With the Olympics underway—with all the competition, drama, and intrigue—what can we learn from them not only about excellence and teamwork but also about life and leadership?
Sure we admire the grueling physical feats and the mental preparation. The years of punishing practices, discipline, focus, and skill-building that go into the nine-second sprint, the epic overtime soccer match, or the attempt to shatter records.
Part of what’s great about the Olympics is the quest for excellence—and the occasional flash of it that electrifies the world. “Excellent” is one of the three components of our “triple crown leadership” model (the others are “ethical” and “enduring”).
So what can we learn about personal and professional excellence as we watch the Olympic athletes in action? Much, it turns out. Here are ten lessons:
1. Excellence begins with a dream and a burning desire.
- Who are you, and what is your quest? What would be a good life and career for you? What’s your deeply motivating pursuit? The legacy you aspire to?
“Somewhere behind the athlete you’ve become and the hours of practices and the coaches who have pushed you… is a little girl who fell in love with the game and never looked back. Play for her.” –Mia Hamm, legendary U.S. women’s soccer champion
2. Excellence is the result of a systematic and disciplined process and pursuit.
Are you playing the long game? Do you have systems in place to get a little better each day? And to track progress?
“Excellence is the gradual result of always striving to do better.” –Pat Riley, legendary former NBA basketball coach and player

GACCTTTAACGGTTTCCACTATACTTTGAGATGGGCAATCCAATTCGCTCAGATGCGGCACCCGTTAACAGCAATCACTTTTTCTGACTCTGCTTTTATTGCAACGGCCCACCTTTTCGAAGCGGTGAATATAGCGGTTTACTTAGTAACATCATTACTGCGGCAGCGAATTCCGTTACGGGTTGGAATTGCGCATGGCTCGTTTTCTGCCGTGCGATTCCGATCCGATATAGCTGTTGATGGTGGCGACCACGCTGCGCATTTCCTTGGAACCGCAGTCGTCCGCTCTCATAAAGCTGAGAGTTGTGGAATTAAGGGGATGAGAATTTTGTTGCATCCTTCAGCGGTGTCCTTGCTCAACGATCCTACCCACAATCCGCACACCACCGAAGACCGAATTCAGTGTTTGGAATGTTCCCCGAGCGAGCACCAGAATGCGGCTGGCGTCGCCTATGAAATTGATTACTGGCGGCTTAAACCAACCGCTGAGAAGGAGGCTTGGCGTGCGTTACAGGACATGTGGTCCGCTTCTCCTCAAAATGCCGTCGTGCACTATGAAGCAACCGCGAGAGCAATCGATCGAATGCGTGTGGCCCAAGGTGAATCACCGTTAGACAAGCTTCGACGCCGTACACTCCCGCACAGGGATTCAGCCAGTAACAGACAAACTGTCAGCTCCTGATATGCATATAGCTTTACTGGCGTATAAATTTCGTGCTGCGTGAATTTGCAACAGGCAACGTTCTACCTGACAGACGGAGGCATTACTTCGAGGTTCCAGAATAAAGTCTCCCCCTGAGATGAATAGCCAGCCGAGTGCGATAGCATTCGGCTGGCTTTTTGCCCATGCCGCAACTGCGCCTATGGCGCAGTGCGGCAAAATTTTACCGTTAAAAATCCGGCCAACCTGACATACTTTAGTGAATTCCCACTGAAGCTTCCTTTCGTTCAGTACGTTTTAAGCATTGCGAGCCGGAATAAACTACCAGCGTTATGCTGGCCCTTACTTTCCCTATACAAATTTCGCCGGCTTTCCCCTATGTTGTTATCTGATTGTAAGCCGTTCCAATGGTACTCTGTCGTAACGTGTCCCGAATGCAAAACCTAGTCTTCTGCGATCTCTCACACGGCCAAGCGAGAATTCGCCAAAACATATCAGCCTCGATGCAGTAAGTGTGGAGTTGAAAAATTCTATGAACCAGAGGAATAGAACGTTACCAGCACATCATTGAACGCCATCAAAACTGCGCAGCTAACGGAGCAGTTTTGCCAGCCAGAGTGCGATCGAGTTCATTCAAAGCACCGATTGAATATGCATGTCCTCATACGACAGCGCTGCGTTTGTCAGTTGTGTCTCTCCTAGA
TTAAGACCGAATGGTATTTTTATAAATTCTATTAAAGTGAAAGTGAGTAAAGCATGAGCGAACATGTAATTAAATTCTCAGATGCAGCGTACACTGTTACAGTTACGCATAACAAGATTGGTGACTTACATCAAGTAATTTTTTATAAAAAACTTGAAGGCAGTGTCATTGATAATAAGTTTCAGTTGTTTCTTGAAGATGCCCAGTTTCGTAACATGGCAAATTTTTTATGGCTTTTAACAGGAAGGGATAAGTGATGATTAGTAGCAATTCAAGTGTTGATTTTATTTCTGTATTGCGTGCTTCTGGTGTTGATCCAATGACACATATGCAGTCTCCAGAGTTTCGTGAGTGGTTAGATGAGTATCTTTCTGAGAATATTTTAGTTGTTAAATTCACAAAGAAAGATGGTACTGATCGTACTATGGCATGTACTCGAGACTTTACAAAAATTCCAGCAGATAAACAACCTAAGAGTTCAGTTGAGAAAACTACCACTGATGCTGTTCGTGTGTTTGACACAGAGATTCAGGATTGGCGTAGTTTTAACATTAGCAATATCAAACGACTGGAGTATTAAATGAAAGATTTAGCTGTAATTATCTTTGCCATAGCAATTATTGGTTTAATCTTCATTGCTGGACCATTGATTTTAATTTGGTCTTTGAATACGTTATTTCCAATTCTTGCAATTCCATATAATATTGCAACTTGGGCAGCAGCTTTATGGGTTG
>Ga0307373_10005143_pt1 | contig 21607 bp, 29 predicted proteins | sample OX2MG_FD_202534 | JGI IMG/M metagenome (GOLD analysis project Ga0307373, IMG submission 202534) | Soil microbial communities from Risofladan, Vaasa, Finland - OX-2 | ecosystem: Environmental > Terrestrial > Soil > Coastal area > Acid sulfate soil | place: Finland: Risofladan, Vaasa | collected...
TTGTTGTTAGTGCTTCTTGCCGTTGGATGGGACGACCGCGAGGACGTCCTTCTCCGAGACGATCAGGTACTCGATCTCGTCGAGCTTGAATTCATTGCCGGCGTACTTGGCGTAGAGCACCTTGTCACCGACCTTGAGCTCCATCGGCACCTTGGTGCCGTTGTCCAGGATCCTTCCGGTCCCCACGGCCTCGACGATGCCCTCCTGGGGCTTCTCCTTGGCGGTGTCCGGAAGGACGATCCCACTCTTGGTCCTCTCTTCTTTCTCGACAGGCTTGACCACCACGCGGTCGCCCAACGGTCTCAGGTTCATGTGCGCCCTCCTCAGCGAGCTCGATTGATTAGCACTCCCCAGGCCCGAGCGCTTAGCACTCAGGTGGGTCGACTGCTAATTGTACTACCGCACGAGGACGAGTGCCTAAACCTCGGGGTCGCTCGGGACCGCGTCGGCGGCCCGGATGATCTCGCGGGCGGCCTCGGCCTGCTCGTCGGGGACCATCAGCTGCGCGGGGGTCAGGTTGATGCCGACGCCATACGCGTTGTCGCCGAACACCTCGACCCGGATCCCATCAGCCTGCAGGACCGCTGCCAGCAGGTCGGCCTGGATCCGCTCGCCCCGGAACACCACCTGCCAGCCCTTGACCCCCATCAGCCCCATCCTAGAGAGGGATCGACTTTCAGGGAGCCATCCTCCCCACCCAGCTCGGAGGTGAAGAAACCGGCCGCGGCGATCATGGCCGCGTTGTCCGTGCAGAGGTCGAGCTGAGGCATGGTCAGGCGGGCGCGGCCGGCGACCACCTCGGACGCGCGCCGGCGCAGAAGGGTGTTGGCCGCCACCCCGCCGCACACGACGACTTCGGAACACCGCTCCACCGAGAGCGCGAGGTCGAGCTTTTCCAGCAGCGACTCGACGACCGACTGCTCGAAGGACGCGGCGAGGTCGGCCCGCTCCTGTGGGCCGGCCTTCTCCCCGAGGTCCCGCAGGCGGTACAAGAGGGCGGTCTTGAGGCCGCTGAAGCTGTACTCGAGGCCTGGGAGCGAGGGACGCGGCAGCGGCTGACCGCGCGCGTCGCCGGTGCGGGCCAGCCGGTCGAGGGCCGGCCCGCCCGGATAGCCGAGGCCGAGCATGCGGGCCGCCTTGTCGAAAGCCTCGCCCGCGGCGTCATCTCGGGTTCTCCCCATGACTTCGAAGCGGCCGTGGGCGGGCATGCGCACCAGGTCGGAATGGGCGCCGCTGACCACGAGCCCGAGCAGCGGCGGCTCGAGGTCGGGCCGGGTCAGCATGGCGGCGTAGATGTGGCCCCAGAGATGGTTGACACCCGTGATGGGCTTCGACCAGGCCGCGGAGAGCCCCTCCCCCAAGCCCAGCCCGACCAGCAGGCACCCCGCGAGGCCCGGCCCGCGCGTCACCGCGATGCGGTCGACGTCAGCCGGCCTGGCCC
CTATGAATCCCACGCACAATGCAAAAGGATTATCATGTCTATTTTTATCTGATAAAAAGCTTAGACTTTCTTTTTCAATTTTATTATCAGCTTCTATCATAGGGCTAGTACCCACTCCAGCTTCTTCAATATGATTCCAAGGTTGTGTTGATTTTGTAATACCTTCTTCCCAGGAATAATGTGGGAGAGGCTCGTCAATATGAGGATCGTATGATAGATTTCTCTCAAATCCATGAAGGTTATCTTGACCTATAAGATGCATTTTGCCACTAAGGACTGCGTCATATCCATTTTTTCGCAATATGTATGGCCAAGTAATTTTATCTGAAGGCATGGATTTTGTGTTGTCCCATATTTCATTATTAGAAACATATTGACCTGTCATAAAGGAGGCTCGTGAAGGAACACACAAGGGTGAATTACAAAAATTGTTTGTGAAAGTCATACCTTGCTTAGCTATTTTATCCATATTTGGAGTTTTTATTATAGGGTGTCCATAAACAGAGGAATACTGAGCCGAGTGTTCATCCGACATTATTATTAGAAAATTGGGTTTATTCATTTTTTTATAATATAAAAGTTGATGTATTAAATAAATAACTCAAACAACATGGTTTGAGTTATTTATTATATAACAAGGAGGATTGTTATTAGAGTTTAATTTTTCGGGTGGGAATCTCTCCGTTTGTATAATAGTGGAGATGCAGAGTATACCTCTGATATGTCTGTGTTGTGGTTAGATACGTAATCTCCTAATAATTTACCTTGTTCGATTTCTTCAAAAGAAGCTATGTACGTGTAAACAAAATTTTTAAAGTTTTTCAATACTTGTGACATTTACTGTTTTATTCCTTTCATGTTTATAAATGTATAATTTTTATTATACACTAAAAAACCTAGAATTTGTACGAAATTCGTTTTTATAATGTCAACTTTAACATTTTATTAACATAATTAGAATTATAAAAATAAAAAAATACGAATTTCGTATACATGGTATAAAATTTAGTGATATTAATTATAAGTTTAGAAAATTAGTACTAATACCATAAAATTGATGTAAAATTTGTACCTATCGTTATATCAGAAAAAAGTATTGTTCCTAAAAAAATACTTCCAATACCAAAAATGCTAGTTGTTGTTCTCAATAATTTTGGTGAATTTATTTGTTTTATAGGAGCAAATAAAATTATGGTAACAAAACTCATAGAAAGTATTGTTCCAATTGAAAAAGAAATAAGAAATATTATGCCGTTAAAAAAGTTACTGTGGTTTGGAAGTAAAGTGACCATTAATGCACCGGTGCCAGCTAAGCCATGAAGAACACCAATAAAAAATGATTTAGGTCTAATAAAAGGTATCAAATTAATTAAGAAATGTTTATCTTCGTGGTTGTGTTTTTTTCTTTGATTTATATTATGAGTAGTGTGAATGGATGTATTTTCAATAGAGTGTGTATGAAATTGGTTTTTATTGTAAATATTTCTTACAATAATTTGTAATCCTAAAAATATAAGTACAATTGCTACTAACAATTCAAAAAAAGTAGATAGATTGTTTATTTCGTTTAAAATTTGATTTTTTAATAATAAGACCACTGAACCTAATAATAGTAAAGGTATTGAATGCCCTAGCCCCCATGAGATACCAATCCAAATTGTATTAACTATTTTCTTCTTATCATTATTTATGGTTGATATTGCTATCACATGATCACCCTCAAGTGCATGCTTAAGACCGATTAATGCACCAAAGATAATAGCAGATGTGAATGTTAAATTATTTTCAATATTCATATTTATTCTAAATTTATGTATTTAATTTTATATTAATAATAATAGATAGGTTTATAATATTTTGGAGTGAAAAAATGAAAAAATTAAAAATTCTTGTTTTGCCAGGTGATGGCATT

3. Excellence is only possible with discipline and deliberate practice.
“It is not the will to win, it is the will to practice to win that makes the crucial difference.” –Bobby Knight, legendary basketball coach
4. Excellence requires Herculean effort and a relentless work ethic.
Operating at such a high level requires extraordinary effort and a willingness to push past thresholds of pain and fatigue. It requires a commitment to doing the long and hard work of mastering your craft.
“Desire is the key to motivation, but it’s determination and commitment to an unrelenting pursuit of your goal—a commitment to excellence—that will enable you to attain the success you seek.” –Mario Andretti, Italian-born American car racing legend
5. Excellence requires alternating cycles of intense training and recovery.
The best athletes are as intentional and disciplined about rest and renewal (including sleep and mindfulness) as they are about their training. Otherwise injuries and burnout are likely to follow.
6. Excellence requires overcoming adversity.
There’s no easy path. We live in a competitive context with hungry and talented rivals and unforgiving markets that change quickly. We’ll face setbacks and failures. That’s the real test: how do we respond?
“The harder the conflict, the more glorious the triumph. What we obtain too cheap, we esteem too lightly.” –Thomas Paine, political activist and revolutionary
7. Excellence is a function of the team, not only the individual.
Most of what we do is a group endeavor, not an individual one. As we say in our book, Triple Crown Leadership, “leadership is a group performance.” Even mostly individual functions require support from family, friends, colleagues, mentors, and coaches, and handoffs between teams or divisions.
“I am a member of a team, and I rely on the team, I defer to it and sacrifice for it, because the team, not the individual, is the ultimate champion.” –Mia Hamm, legendary U.S. women’s soccer champion
8. Excellence requires going for it—putting ourselves on the line in the face of potential failure.
There are no guarantees. Our mettle will be tested. What are we willing to risk—and why, and for whom? As the Roman poet Virgil wrote, “Audentis Fortuna iuvat” (“Fortune favors the bold”).